Narrative spaces in a multicultural city 
Larisa Fialkova (The University of Haifa)
Maria Yelenevskaya (Technion, Israel Institute of Technology)
Tower A, Piso 0, Room 2
Start time:
19 April, 2011 at 11:30 (UTC+0)
Session slots:

Short Abstract:

Urban spaces act as arenas of lifestyle competition. The main nodes of ethno-cultural enclaves establish the uniqueness of minority groups and maintain their identity. What codes make these nodes transparent/undecipherable for outsiders? Do narrative spaces of various groups merge or remain isolated?

Long Abstract

In the period of globalization and mass migration world cities have become multicultural, but constituent cultures do not always act in unison. Urban spaces turn into arenas in which different lifestyles interact and compete. Ethnic enclaves may be found on the periphery and in the city centre turning the inner city into a social periphery.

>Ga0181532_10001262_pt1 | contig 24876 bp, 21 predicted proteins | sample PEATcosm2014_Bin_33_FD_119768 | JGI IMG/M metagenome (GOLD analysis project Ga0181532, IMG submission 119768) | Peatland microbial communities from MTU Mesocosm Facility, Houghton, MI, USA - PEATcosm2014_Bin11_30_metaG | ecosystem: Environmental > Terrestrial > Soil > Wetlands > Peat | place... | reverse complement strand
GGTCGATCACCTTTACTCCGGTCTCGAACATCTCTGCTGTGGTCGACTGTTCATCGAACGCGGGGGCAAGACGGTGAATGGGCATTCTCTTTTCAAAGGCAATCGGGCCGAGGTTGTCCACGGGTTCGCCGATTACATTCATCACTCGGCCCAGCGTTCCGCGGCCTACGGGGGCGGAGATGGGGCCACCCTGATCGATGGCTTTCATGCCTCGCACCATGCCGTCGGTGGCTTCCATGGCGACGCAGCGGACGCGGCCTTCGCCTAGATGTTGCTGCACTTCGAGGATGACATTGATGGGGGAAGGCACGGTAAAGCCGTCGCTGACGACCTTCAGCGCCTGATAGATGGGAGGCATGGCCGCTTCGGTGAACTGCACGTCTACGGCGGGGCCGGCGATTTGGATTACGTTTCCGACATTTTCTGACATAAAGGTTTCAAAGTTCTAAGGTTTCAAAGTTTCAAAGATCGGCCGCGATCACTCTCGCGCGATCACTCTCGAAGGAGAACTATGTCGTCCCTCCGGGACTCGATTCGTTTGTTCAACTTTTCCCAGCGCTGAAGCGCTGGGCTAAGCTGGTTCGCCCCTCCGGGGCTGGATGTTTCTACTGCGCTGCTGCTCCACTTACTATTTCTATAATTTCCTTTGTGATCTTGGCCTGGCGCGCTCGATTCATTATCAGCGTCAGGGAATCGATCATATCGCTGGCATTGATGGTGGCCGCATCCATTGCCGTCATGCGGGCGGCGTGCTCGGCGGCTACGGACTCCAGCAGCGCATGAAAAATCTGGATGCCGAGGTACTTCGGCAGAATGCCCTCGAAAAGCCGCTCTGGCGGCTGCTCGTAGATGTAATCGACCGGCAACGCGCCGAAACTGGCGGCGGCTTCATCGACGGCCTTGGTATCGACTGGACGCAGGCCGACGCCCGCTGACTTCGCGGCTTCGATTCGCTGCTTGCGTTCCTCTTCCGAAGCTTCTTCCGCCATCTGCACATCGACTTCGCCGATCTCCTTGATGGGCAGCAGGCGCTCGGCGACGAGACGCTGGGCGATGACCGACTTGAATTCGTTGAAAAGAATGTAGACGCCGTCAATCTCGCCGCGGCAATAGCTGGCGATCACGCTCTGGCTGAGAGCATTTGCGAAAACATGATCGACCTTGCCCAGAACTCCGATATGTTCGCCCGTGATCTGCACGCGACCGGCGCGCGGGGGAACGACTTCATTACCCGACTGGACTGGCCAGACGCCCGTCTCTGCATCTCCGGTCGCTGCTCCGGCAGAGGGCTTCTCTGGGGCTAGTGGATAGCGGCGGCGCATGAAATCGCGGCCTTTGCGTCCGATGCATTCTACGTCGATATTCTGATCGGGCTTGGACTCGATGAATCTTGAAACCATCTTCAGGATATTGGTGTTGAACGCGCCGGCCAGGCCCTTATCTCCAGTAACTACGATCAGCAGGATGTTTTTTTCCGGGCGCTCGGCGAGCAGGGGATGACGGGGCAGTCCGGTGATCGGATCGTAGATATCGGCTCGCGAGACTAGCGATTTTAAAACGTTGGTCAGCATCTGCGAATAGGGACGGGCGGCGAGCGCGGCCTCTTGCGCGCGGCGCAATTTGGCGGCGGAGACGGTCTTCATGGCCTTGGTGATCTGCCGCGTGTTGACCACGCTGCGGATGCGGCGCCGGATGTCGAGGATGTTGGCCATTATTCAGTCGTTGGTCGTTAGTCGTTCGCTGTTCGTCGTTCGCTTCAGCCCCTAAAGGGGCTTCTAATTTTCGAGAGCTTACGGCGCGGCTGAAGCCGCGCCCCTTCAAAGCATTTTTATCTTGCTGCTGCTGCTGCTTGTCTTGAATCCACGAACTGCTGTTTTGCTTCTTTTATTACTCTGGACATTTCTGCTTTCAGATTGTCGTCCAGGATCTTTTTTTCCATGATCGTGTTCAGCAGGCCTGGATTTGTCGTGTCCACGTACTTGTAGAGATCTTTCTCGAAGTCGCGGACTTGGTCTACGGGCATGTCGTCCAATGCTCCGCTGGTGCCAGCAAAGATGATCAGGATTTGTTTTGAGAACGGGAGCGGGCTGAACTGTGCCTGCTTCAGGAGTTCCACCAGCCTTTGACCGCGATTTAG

What spaces serve as the primary nodes of ethno-cultural enclaves? What emotions do they evoke among members of majority and minority groups? What policies and patterns of group behaviour make them friendly meeting places that serve as the source of mutual enrichment, or turn them into sites of conflict and alienation?

Narrative spaces, such as churches and temples, museums and memorials, ethnic restaurants and shops are utilized to establish the uniqueness of a specific group and contribute to the maintenance of its identity. Their symbolic role is not isolated from pragmatic goals of building the group's economic wellbeing and meeting everyday needs of its members. Urban ethnic enclaves are often exploited as sites of tourist attraction, but are they legible for outsiders? What codes and symbols are used to make them transparent, or conversely, undecipherable?

Narrative spaces are essential components of urban images. Their most prominent dimensions are visual, but sounds and smells also have a role in attracting or repelling outsiders. How do images of ethnic enclaves change, depending on the time of day and the season? Do narrative spaces of multicultural cities merge over time or remain isolated?

Accepted papers: